Windows 7 Release Candidate is at most a couple of months away, with April 2009 as deadline, while the RTM could be reached within half a year, as early as August, but Microsoft is looking beyond the next iteration of the Windows platform. That's right, Windows 8 is already cooking over in Redmond, with the software giant having kicked off the development process of Windows 7's successor even last year, in 2008. Of course, Microsoft will only admit to the fact that it is in the planning stages of Windows 8, and with the Windows 7 work in full swing as the operating system moves from Beta to Release Candidate and onward, planning sounds just about right.
“I have been very involved in an effort around some early planning Win 8. It's been largely focused on establishing a customer tour where we basically go on-site to customers and really drill into their broad cross-Windows server future needs. Not specifically looking at just the Win 8 timeframe, but just post-Win 7 and beyond. We've done that with the hope of getting these engagements and voice of the customer throughout the product lifecycle and driving that early on into the planning process for Win 8,” revealed Soni Meinke, a senior program manager in the Windows Server group.
You will be able to see Meinke in the video embedded at the bottom of this article, but she doesn't say anything related to Windows 8 beyond what I have quoted her saying above. At this point in time Microsoft is talking nothing specific about Windows 8, except via its early customer engagement efforts with close partners. And even so, with Win 8 in the planning phase nothing is set in stone, and there will be years before Microsoft will start opening up on the successor of Windows 7.
Future Windows releases will be delivered at a pace of two-to-three years from one another, with the client and server versions joined at the hip. With the first milestone of Windows 7 having been offered to close partners for testing in just a year after the availability of Windows Vista, it's bound that Microsoft will adopt a similar strategy with Windows 7, especially with such early planning. However, one important aspect to keep in mind is that, on the server side, Windows 7 Server (Windows Server 2008 R2) is actually the second release of Windows Server 2008. In this regard, customers will have to wait for Windows 8 in order to get a major new version of Windows Server.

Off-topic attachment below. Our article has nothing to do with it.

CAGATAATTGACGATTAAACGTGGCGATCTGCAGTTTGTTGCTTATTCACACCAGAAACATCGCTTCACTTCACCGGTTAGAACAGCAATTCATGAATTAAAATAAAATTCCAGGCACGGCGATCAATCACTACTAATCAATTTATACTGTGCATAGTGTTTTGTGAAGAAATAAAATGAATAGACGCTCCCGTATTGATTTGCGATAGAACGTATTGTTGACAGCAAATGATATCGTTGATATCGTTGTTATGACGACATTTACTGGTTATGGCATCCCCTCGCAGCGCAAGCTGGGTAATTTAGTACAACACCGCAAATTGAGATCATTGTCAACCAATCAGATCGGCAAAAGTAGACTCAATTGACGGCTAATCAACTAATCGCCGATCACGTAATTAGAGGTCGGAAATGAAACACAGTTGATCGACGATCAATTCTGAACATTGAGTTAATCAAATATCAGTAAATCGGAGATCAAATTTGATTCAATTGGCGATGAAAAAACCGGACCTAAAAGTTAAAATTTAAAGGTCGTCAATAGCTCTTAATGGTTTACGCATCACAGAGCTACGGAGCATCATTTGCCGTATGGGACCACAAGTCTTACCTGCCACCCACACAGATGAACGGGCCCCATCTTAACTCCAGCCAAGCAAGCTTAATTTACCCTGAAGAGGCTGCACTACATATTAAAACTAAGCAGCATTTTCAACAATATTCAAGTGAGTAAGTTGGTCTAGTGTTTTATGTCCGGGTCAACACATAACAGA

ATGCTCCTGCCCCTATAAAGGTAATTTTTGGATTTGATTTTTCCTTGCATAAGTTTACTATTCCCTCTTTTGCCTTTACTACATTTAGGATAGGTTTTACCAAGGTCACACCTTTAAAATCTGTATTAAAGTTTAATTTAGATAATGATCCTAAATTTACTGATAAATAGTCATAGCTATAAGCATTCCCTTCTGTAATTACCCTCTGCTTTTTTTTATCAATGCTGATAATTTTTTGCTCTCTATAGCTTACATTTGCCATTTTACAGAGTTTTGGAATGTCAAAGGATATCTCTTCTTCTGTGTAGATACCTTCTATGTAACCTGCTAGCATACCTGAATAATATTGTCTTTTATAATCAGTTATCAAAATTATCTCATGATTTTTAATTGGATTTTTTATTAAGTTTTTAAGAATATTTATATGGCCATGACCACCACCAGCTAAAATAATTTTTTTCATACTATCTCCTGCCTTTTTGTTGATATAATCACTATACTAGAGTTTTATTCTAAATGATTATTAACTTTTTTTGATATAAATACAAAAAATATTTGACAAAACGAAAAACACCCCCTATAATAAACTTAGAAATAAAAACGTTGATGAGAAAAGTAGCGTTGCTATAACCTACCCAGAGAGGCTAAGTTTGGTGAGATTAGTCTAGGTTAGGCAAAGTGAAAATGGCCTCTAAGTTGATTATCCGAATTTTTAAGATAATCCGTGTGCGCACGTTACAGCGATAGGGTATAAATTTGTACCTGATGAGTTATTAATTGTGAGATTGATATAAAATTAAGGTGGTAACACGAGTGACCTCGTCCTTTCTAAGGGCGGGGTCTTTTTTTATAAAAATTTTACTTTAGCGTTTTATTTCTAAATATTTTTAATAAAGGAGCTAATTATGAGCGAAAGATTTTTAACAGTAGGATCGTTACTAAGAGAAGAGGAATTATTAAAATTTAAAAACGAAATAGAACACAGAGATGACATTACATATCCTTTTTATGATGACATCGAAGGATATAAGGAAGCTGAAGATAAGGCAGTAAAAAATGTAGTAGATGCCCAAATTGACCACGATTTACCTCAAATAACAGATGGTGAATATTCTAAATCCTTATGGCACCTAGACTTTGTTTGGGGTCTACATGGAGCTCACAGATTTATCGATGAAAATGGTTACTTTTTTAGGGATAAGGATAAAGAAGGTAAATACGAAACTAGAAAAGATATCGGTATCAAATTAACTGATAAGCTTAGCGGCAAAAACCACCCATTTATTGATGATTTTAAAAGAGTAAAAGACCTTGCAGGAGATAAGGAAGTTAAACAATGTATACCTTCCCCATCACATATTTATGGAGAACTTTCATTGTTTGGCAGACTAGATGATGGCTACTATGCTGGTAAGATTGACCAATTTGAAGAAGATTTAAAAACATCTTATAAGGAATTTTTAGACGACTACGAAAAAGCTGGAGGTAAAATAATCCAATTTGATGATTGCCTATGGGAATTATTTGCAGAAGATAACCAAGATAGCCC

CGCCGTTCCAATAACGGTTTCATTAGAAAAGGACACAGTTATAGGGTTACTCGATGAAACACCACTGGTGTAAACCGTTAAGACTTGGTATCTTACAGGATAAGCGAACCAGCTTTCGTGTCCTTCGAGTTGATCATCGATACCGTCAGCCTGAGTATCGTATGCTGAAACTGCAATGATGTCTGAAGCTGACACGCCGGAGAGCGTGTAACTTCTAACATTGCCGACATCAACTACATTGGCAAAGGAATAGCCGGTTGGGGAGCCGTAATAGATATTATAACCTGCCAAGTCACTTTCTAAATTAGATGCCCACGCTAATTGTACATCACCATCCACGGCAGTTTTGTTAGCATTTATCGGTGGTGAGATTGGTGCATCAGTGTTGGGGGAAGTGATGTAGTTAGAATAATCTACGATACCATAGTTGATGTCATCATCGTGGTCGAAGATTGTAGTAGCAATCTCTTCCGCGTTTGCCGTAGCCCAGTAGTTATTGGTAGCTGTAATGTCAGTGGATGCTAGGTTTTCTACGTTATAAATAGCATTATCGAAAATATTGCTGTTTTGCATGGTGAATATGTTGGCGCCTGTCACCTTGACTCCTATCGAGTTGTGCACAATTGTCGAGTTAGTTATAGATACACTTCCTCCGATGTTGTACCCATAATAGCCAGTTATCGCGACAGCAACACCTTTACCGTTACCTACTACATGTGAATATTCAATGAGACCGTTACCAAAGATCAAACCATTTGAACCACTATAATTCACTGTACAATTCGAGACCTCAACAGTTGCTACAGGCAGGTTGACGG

Meinke revealed that her main work is actually in the “customer engineering area, the central group managing customer engagement for product groups, but also drag a lot of those customer engagements ourselves, as in take part in them, plan the strategy around them. The TAP (Technology Adoption Program) is part of this group, the Windows Server Customer Advisory team is also part of this group.”
Shelling out hundreds of dollars every two - three years just that have the latest and greatest is getting a bit old. I for one will be skipping Win7 as there really are no convencing reasons to upgrade from Vista which runs perfectly fine. Hopefully by the time Win8 launches it will be far more than just another hyped up version of WinNT.
Comment #2 by: rocky1234 on 04 Feb 2010, 00:06 UTC
Cool comment! What user Budro did with Win7, that's what I did with XP AND (!) Vista!
Personally, apart from a short W2003 server phase, I haven't touched anything but Windows 2000 (worked perfectly until about 2009!) and then directly jumped on the W7 bandwagon. Well, there was just no need all that long time before. I'm NOT a hard-core gaming person. Merely foobar2000 forced me to stay with an old version of the software because W2K support got dropped somewhere at version 0.9.x.
And, of course, my MP3 player needed ugly tricks to get filled with stuff on W2k. (All SW was XP-only, go figure.)